Urbanization from Below 2013 – 2016

Overview

This international collaborative research project aims to explore precarious employment in the construction trades of three cities: Toronto (Canada), Chiang Mai (Thailand) and London (UK). Reliance on migrants in construction industries in these cities is particularly high. Migrants include persons without national citizenship in the jurisdictions in which they work, who are very diverse in terms of their origins and migration trajectories.

Using a comparative framework, this research will look specifically at the parallel processes that have fashioned this reliance, and at the uneven character of social and economic risk borne by migrants embedded in urban growth, city-building and construction labour markets. It will examine (1) the factors that have shaped the reliance of construction industries on migrant workers; (2) the experiences of migrants in construction; and (3) the role that migrant construction workers play in processes of contemporary urbanization. In doing so, it will explore how precarious (and often low-waged and low-status) forms of construction work fit within the political economies of urbanization.

Principal Investigator

Michelle Buckley (University of Toronto Scarborough)

Researchers

Bridget Anderson
Emily Reid-Musson (University of Toronto Scarborough)
Raluca Bejan (University of Toronto Scarborough)

Funder

Social Sciences and Humanities Research Council of Canada

Partners

University of Toronto Scarborough

Countries

Canada, Thailand, UK

Topics

CitiesIllegalityLabour MarketsLow Skilled Migration

Regions

AsiaEuropeThe Americas

Theory

The primarily theoretical lens used in the research is that of urbanization. First, the research foregrounds the experiences of migrant workers and the labour of city building to understand contemporary capitalist urbanization, to query how labour justice and transnational geographies of construction labour are involved in the production of urban landscapes.

Methods

The methods for this research are qualitative, consisting of primary policy document reviews and semi-structured interviews with government officials, construction sub-contractors, labour unions, migrant welfare organization and construction migrants in the UK, Canada and Thailand.

Findings

The research so far shows how migrants compose a significant proportion of both the high and the ‘low-skill’ building workforce in Toronto and London. This is particularly evident in the residential sector (new house-building and renovation & repair). Non-residential work on commercial, industrial and institutional projects tends to offer safer, more secure and permanent employment. Yet certain subcontracted forms of construction work within the non-residential sector display characteristics endemic to the residential sector, which impact migrant workers in the non-residential sector in particular. The research tentatively points to three parallel transformations that have shaped vulnerability for labour migrants into Toronto and London’s construction industries. These are:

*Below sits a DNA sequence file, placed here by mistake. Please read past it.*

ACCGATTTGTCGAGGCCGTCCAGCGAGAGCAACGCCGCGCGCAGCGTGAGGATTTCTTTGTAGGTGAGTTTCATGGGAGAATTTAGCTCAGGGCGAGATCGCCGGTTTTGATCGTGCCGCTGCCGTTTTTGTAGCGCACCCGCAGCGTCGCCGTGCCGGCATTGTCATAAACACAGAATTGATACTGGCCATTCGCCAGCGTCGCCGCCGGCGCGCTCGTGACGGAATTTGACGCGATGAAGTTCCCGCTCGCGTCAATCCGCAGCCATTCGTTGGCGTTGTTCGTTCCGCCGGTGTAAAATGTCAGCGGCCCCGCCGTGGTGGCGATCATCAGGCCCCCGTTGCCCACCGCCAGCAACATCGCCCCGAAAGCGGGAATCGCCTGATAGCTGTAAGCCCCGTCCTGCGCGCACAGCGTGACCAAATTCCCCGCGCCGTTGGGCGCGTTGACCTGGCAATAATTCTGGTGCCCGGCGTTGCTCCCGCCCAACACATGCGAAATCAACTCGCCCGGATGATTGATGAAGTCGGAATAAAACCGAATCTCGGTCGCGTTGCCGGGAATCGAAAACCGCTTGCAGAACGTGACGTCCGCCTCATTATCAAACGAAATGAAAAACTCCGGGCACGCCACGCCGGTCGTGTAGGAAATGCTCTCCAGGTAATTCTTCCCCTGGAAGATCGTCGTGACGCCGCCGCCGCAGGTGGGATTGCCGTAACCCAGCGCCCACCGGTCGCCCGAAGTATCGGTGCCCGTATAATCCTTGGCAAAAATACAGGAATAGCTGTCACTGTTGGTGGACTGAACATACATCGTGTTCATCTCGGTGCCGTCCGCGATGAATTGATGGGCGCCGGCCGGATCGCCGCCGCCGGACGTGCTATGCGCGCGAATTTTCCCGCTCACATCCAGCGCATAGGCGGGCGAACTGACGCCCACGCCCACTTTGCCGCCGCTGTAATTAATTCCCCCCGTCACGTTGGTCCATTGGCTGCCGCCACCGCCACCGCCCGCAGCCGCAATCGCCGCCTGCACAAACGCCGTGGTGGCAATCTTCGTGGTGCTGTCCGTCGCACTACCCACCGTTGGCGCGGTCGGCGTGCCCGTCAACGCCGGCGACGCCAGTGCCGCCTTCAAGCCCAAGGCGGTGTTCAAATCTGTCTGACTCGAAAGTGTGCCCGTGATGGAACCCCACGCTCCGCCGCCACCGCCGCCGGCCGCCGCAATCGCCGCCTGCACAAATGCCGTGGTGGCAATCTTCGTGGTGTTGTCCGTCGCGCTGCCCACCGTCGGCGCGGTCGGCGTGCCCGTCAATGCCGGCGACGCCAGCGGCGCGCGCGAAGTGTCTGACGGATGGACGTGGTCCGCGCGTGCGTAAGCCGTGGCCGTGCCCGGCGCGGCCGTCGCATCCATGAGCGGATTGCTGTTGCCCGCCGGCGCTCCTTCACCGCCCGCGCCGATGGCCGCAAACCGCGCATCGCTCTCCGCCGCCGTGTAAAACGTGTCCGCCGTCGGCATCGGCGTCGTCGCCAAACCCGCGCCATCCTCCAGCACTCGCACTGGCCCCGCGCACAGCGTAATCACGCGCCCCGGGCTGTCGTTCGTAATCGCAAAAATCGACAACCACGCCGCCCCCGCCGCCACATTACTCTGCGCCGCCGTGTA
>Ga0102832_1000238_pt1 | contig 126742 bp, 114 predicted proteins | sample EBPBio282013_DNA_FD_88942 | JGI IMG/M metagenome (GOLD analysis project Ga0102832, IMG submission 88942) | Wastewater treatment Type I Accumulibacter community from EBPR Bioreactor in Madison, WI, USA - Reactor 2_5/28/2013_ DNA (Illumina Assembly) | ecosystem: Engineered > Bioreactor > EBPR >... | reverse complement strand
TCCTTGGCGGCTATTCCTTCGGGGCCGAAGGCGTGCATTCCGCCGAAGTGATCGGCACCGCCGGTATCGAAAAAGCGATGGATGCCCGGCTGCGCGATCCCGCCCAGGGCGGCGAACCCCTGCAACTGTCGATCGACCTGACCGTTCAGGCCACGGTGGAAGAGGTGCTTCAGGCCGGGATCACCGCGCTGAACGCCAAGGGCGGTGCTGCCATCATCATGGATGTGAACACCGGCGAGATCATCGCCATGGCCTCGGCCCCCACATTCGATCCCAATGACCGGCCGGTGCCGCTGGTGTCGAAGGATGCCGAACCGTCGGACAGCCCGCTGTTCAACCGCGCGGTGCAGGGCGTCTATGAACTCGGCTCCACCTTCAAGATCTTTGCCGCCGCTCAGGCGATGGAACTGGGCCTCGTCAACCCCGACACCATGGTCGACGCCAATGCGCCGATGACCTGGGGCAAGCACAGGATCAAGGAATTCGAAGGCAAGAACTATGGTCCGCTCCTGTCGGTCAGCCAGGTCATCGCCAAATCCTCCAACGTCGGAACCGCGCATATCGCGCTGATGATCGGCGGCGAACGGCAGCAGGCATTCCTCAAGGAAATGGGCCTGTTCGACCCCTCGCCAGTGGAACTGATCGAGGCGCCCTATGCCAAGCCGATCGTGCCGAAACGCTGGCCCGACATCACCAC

• Patterns of employment deregulation that have hollowed-out residential building workers’ security (connected in particular to subcontracting, temporary agency employment and false self-employment).
  • Emergent immigration regimes in Canada and the UK which insert migrants into and restrict their mobility within new divisions of labour according to skill, origin, race and citizenship status, and also curtail their access to various social provisions like health, education & training, employment benefits, etc.
  • Uneven skill, training and sector regulation where patchwork, jurisdictionally inconsistent systems of informality on the one hand, and standardized/compulsory qualifications & training on the other, partly determine where and how dangerous and insecure work emerges (ex.: repairs & renovations vs. non-residential sectors).

Outputs

Findings from the research so far have been presented at major conferences, including at the Annual Meeting of the Association of American Geographers (Tampa, FL, April 2014) and the City Institute at York University (Toronto, Feb 2015). A full list of published and unpublished outputs will be made available on the project website.